Image Courtesy of Kodak
All digital camera makers could learn a lesson or three concerning ease of use just by looking at this camera, dock, supplied documentation and software. Following the supplied “Start Here!” brochure, it’s a breeze to get up and going. While the control layout is very similar to the 200 digicams out there, Kodak goes every one a big step better. After the camera’s batteries are charged in the dock (it uses two supplied rechargeable NiMH AAs) and the date and time are set, the mode dial is turned to whatever position you’d like. And here’s where the fun starts. When placed in Auto, the icon lights up and a statement appears “Auto: use for general picture taking.” Move the dial to Sport and the menu tells you to use this setting “when subject is in motion.” This is the case for all the settings including manual, scene and movie options. Other manufacturers are using descriptive menus (Casio, HP) and we applaud them as it opens the world of digital imaging to many more people.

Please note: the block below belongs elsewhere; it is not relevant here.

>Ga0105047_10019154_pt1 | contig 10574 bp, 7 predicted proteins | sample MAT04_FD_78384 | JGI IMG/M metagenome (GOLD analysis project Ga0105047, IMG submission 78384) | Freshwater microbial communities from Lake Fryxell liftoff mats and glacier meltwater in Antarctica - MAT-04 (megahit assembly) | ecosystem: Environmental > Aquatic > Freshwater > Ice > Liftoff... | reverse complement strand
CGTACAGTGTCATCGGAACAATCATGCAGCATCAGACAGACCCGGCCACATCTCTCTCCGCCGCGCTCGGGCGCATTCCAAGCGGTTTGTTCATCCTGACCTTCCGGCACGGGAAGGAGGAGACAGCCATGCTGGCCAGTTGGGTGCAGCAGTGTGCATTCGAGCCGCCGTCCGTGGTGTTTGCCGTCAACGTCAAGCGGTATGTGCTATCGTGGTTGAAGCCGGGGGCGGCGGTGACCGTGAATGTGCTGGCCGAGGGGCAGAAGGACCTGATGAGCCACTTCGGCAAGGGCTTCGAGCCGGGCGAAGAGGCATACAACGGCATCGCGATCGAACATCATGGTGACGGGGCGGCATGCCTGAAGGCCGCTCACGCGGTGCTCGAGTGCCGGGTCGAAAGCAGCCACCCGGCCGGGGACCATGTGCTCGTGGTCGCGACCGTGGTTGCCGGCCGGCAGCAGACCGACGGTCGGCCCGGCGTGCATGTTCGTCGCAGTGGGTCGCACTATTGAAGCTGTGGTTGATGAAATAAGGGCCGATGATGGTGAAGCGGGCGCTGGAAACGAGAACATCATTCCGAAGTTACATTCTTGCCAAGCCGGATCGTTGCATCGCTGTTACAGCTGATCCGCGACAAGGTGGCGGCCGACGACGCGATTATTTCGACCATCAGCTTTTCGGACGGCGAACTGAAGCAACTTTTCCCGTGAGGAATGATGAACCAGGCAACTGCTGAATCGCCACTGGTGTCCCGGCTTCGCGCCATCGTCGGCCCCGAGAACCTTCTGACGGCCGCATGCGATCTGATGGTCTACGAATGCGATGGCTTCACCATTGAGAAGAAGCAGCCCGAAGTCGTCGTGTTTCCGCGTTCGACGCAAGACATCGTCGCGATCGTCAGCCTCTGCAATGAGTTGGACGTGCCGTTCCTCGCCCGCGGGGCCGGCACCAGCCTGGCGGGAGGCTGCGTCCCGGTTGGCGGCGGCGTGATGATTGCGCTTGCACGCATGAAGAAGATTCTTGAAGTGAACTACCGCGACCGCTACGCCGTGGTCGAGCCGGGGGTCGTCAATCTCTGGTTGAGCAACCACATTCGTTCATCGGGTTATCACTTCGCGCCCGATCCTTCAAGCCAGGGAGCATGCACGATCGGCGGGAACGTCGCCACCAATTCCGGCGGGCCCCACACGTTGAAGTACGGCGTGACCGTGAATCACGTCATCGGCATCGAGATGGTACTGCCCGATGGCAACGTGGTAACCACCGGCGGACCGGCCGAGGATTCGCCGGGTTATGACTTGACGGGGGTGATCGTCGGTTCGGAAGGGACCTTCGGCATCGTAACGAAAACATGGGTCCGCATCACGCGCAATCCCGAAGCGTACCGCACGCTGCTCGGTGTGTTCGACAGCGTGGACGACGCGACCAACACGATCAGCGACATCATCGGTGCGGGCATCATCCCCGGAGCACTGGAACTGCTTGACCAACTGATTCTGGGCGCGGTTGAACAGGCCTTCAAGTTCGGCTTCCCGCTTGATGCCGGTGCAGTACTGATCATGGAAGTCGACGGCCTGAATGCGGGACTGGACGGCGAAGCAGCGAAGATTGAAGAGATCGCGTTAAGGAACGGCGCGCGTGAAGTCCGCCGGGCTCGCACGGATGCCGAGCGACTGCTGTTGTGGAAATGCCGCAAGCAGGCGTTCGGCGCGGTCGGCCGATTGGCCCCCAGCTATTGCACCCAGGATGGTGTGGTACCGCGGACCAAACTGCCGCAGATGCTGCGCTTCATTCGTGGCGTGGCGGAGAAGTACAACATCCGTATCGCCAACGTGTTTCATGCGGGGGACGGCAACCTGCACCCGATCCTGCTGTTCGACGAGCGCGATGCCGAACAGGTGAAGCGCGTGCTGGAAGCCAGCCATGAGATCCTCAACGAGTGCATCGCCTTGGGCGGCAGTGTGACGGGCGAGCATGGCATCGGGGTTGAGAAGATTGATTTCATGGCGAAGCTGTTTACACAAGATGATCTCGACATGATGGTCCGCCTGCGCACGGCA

The camera starts up very quickly (less than two seconds) and is ready to go. We loaded a 512MB card and hit our usual subject matter: colorful flowers, plants, skylines, friendly faces, fuzzy cats, subjects indoors and out. It has an AF Assist lamp for accurate flash shots and it pops open when you power up. Flash photos taken were quite good and close-ups weren’t overpowered by too much light output, thanks to AF Assist.